Swans : My Father Will Guide Me Up a Rope to the Sky

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Born from the New York no wave scene of the early ’80s, Swans built up a reputation for being one of the noisiest, most intense bands in America. Churning out slow, pummeling avant garde juggernauts, the band had become the source of urban legend, having supposedly caused physical illness in concertgoers due to the visceral, destructive sound they emitted. Yet around 1987, with their landmark Children of God album, Swans transitioned into a more poetic, subtle and quite beautiful sound, albeit one that maintained much of the power and intensity of their earlier work. And by the time they closed the book on their 15-year career, Swans had become a more abstract, almost post-rock band, as they magnificently displayed on, um, swan song Soundtracks for the Blind.

After having retired the Swans name for well over a decade and creating an impressive body of work with Angels of Light, however, head Swan Michael Gira decided to once again take on the mantle of his old band. For My Father Will Guide Me Up a Rope to the Sky, Gira recruited several former bandmates, from guitarists Norman Westberg and Christoph Hahn to drummers Phil Puleo and Shearwater’s Thor Harris, as well as guests ranging from Ministry alum Bill Rieflin, Mercury Rev’s Grasshopper, Devendra Banhart and Gira’s own daughter. Yet after 14 years, Gira is in a vastly different creative place than he was when Swans first disbanded. The droning abstraction of Soundtracks for the Blind remains in part, but on the whole, Father is a much more accessible, melody-driven affair, still quite dark and haunting, but surprisingly immediate.

From the opening bell chimes of epic nine-minute opener “No Words/No Thoughts,” a chill sets in, casting an ominous shadow that sets a dark yet awe-inspiring tone for the rest of the album to follow. In less than a minute’s time, Gira & Co. introduce a harsh post-punk sludge, banging out a droning, plodding rhythm that’s characteristically abrasive, unsettling and alluring. And yet, halfway through, this doomsday rumble of a dirge kicks up the dust, turning into an art-rock epic of the highest order, with Gira playing an oddly calm master of ceremonies to the whirlwind of noisy riffs and screeching strings.

That opening monolith is an overwhelming experience on its own, challenging the listener while drawing him closer with each movement. Yet this exhilarating and eerie standout is followed up by seven more outstanding songs, each one revealing a different, intriguing side to this new permutation of Swans. “Reeling the Liars In” is a gospel-tinged folk song, Gira intoning the song’s title with a bluesy soulfulness. On “My Birth,” the band’s burly, hard rocking side comes out with ferocity, all Sabbath-style riffs and harmonica. The hypnotic “Eden Prison” locks into a bassy repetition, constantly threatening to explode into unbridled sonic violence, but never allows it to happen. The jaw-dropping, dynamic “Jim,” however, breaks loose gradually, reaching a tensely powerful moment as Gira chants, “It’s time, it’s time/ It’s time to begin.” And the fantastically titled “You Fucking People Make Me Sick” is a blissfully bizarre ballad in which Banhart and Gira’s daughter sing “I love you/ young flower/ now give me/ what is mine,” as a lead-in to a series of jarring percussive noises.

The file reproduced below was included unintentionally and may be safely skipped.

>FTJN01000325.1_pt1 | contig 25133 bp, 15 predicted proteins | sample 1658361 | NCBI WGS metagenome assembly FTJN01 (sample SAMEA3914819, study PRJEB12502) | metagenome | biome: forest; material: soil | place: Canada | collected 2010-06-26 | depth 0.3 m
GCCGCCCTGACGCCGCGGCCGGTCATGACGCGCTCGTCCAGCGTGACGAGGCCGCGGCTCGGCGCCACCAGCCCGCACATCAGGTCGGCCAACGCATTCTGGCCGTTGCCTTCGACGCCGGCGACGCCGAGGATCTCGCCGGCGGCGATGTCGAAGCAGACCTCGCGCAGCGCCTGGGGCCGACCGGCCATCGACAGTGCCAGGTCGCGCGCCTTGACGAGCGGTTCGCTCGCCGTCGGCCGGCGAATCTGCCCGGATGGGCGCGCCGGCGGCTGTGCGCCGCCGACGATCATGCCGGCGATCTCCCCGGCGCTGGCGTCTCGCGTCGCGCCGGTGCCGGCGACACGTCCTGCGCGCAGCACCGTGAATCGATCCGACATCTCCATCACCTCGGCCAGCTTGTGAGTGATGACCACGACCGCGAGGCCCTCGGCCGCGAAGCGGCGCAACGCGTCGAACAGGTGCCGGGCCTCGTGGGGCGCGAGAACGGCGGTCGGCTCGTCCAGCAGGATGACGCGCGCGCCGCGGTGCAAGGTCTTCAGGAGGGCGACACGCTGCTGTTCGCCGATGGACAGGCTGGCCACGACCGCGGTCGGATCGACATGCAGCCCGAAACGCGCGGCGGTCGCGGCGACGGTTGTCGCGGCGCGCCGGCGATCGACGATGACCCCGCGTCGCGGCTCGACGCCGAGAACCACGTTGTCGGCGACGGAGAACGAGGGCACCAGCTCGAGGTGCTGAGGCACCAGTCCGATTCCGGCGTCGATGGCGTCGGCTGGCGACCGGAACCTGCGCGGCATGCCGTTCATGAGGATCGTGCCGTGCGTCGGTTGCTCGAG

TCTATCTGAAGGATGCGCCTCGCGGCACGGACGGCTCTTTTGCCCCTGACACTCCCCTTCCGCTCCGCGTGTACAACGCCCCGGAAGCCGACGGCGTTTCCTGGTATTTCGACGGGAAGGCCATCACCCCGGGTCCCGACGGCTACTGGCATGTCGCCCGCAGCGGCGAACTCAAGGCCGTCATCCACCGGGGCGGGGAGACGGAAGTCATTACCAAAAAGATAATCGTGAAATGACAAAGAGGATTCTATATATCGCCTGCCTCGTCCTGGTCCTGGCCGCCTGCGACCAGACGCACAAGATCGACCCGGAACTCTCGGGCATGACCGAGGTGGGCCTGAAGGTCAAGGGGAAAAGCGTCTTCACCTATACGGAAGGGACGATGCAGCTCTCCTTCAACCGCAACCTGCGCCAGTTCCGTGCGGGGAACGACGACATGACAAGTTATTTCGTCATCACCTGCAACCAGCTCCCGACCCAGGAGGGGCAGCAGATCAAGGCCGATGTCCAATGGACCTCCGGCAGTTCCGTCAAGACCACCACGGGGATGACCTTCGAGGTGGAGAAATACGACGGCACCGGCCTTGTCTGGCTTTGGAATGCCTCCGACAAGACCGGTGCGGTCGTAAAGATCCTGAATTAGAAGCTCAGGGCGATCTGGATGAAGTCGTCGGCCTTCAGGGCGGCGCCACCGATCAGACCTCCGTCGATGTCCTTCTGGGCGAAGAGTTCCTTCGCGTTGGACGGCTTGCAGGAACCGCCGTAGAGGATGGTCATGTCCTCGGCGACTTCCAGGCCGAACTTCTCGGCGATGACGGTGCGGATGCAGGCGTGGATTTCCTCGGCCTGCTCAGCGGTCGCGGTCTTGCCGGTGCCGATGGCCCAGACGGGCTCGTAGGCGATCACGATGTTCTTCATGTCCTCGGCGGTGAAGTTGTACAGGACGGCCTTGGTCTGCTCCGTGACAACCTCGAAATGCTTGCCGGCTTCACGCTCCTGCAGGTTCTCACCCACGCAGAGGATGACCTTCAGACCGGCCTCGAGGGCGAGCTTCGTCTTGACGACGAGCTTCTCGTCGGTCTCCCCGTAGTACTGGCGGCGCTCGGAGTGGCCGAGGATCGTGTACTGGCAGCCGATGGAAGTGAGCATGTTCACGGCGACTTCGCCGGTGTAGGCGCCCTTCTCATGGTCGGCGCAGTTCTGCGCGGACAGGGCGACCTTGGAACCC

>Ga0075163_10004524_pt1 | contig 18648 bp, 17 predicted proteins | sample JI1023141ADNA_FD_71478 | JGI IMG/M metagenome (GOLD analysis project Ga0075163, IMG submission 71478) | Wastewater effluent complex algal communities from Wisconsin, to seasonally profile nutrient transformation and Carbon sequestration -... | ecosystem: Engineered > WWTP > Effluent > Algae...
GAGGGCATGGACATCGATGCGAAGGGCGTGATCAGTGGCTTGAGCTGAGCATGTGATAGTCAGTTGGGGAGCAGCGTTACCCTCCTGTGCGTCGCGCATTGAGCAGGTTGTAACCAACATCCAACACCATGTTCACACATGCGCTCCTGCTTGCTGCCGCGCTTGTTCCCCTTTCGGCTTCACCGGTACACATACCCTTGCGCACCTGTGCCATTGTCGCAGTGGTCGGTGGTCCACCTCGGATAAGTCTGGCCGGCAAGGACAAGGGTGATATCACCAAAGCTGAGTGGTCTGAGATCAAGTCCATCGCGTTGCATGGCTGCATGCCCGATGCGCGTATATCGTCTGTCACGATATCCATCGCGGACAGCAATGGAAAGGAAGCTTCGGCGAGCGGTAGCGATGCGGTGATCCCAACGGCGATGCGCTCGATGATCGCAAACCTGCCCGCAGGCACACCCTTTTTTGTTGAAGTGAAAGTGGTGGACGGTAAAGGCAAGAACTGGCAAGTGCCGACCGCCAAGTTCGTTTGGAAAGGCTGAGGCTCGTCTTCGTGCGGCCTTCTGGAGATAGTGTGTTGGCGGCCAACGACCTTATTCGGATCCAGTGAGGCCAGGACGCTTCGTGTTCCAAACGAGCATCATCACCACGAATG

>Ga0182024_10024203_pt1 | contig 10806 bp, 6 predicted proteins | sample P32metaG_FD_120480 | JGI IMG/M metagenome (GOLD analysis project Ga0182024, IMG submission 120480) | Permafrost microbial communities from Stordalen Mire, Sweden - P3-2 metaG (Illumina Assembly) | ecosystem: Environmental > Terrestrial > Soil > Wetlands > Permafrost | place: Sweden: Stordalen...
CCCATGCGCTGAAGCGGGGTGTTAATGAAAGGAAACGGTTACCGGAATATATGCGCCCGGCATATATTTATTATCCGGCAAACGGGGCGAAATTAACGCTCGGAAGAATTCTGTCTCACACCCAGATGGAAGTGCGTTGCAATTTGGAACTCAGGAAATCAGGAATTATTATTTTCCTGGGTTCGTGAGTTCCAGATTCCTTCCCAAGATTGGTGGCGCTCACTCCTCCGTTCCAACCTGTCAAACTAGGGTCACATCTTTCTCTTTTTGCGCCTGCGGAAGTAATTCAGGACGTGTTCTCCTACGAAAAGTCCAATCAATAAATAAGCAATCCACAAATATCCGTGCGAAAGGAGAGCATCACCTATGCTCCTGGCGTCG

A heavy, sometimes terrifying and frequently beautiful offering, My Father Will Guide Me Up a Rope to the Sky is a breathtaking new chapter for Michael Gira and Swans. It’s at once an album that encapsulates all of the Swans’ most potent qualities, yet sounds like nothing they’ve done before. Yet it is clearly the product of Michael Gira’s dark genius, from its pummeling industrial sounds to its aggressive rock ‘n’ roll and bluesy folk. Before releasing the album, Gira stated that he wasn’t interested in nostalgia, and the evidence is in Father‘s songs. This isn’t a throwback, but a brave and rewarding new direction.

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Angels of Light – Everything Is Good Here/Please Come Home
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